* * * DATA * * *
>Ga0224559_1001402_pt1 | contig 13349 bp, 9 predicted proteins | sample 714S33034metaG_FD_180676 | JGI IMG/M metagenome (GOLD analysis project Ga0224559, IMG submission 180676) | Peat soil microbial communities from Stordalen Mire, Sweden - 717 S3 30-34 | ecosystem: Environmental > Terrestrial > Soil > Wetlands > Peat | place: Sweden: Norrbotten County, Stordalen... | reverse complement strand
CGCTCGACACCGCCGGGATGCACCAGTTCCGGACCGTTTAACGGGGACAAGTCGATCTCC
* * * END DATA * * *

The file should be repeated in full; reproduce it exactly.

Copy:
>Ga0224559_1001402_pt1 | contig 13349 bp, 9 predicted proteins | sample 714S33034metaG_FD_180676 | JGI IMG/M metagenome (GOLD analysis project Ga0224559, IMG submission 180676) | Peat soil microbial communities from Stordalen Mire, Sweden - 717 S3 30-34 | ecosystem: Environmental > Terrestrial > Soil > Wetlands > Peat | place: Sweden: Norrbotten County, Stordalen... | reverse complement strand
CGCTCGACACCGCCGGGATGCACCAGTTCCGGACCGTTTAACGGGGACAAGTCGATCTCC